Share: 

Plenty of new wines worth trying in the new year

January 2, 2017

Happy New Year! Saw a nice buy on Lunelli Ferrari Perlé Metodo Classico Brut 2009 sparkler @ $33. This Italian beauty is 100 percent Chardonnay that spent five years on yeast lees. Metodo classico is quite similar to Methode Champenoise, and the wine compares favorably to many French Champagnes in the $50 range. Pale yellow with lovely small perlage, chardonnay nose with a bit of toast tone, more varietal flavors on the creamy palate with a balancing acidity. The toast notes reverberate through a long, clean finish, 92 McD. The 2006-08 were well written up by Suckling in WS, but I think it was the 16.5 that Jancis Robinson awarded the 2005 that prompted other writers to pick it up.

If the Mongol hordes are in town, eventually the menu turns to pizza or burgers. A $15 90-point Montepulciano will fill the bill and save your pocketbook and cellar as well. A Villa Gemma Masciarelli Cerasuolo d’Abruzzo DOC 2014 fills the bill. Made of 100 percent Montepulciano, this is a top-notch, complex, cherry-pink colored, full-bodied Rosé with pomegranate and floral notes and hints of thyme. Stainless steel fermentation provides a crisp palate and a clean finish.

BR Cohn has been scoring big with its Carneros Sangiacomo Vineyard Sonoma Chardonnay, and the 2015 looks like it will continue the tradition. These are made with care in the more traditional style using barrel fermentation, lees stirring and 10 months French toasted barrel aging. They are complex and round in the mouth, and it is difficult to differentiate the broad array of aromas and flavors.

The bouquet is caramel, apricot, and pie spice with hints of toasted oak. It escalates on the palate to include ripe melon, Asian pear, lemon, hazelnut and chalky mineral flavors. This is the style of Cali Chardonnay I truly enjoy and sorely miss. Many modern writers decry them as not being austere like the Frenchies send us. Don’t get me wrong; I really enjoy the big French wines also. But it is darn cold in France compared to Sonoma, and they rarely get the super-ripe grapes we do. I also don’t like being ripped off. The Cohn is big, ripe, round, loaded with flavors and well balanced with plenty of acidity to clean up the long finish. I recently saw a price of $276/12. Bottles are being sold for $30. These will improve in your cellar, and if you enjoy this style, as I do, buy the case. I say 93 McD, add 1 price point.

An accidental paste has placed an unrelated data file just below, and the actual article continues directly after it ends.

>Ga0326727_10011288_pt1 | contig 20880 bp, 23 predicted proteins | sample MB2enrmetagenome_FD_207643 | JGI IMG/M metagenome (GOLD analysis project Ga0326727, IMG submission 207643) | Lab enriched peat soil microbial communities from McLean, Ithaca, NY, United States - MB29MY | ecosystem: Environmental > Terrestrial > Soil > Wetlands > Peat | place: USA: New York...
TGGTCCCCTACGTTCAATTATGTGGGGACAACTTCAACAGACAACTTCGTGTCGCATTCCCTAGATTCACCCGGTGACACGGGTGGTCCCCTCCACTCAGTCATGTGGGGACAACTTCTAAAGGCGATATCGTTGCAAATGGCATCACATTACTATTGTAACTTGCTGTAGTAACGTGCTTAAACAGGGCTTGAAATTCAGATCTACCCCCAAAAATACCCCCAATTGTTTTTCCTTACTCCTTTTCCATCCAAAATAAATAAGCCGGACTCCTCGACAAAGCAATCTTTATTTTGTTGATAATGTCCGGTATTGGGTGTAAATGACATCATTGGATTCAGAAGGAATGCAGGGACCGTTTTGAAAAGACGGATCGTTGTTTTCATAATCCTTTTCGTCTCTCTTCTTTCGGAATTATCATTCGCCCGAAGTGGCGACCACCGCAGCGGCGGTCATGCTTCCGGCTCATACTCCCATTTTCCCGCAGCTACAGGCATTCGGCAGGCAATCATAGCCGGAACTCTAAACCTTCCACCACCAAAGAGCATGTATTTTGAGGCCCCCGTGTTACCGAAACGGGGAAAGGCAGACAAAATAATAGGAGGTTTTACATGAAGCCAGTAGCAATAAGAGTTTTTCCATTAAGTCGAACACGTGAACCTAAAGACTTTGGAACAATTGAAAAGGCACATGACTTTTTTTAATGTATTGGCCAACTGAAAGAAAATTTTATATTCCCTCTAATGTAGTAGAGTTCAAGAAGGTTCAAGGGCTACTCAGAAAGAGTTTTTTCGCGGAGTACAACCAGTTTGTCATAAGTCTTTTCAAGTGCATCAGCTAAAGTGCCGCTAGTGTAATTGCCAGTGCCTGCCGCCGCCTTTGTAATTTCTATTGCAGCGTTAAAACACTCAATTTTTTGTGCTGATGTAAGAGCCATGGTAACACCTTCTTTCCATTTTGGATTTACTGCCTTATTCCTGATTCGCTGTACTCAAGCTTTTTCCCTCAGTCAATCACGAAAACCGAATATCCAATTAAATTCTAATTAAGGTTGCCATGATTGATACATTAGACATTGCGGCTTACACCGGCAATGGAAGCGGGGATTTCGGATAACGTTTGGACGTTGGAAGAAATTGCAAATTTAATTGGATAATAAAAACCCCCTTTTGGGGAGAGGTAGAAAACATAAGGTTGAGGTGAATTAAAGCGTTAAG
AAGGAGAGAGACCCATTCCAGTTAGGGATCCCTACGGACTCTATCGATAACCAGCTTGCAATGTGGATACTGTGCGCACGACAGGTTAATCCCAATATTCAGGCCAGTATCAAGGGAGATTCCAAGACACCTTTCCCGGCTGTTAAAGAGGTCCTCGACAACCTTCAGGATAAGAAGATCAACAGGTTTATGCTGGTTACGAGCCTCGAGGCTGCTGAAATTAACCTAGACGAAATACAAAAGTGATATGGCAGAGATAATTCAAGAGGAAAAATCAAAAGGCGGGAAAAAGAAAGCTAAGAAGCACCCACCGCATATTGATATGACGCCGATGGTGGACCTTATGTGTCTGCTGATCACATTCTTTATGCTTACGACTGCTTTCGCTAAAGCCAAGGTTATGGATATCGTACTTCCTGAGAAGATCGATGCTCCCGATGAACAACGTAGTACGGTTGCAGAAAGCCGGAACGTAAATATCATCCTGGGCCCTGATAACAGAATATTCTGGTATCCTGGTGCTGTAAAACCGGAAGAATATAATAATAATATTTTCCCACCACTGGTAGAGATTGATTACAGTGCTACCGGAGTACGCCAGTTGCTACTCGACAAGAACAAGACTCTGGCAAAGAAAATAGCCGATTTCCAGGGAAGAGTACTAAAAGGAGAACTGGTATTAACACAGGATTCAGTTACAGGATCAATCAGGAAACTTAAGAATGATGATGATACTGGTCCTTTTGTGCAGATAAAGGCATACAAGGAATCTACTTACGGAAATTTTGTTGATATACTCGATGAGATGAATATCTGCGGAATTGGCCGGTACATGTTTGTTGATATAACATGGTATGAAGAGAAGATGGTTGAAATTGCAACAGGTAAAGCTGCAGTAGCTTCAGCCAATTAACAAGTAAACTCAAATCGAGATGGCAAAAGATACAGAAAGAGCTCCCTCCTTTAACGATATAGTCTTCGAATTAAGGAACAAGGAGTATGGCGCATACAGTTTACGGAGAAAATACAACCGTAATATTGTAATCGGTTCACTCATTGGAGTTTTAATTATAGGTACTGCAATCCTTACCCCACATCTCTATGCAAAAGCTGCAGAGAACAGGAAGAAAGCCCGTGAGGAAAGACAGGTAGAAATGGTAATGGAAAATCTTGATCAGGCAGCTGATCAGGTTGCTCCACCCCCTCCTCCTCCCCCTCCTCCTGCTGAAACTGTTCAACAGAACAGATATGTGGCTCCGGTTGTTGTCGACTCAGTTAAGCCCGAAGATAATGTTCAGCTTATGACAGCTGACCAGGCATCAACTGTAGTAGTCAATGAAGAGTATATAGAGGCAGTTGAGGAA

For those who enjoy Pinot Grigio, I’d like to recommend you look into Peter Zemmer wines from the Alto Adige in the Southern Tyrol in Italy. This is the foothills region of the Italian Dolomites. Not quite as sweet as many Cali and Italian PGs.

A bit softer and buttery, Zemmer sends us a pale straw-colored wine that is mineral crisp to support a pretty bouquet of lemon, green apple and maybe some pear. The finish is crisp with some fennel and almond notes, 88 McD under $15. Zemmer also does a nice job with Pinot Bianco Punggl.

I liked the 2014 and 2015, 88 points McD around $17. To provide some idea of the scope of wine from Alto Adige, check out these: Cantina Terlano Kellerei Terlan 1 Grand Cuvee 2011, 96 points $166; 2012, 94 points, $140.

Finally, I was roundly and rightfully excoriated by Richard, who emailed me: Hey McD, no Port recommendations this season? Righto, Richard! For all those with veiny red cheeks and noses, who sit before crackling blazes in their smoking jackets and slippers, sipping port with a side of cakes, chocolates, nuts and fruit and/or big fat Gran Coronas, your best bet this year is the 95-point 2011 Cockburns Vintage Port; it got 95-98 from WS, Suckling and WE, but one of my gurus, Jancis, said 18. From her that’s a 99 and 44/100-point wine. It is ready now through at least 2030. Best of all, it can be had under $80, except in the states that voted for Hillary where it is over $90. I’m so looking forward to this year.

By the way, don’t embarrass yourselves when ordering; it’s pronounced Ko-burns. Happy New Year to one and all.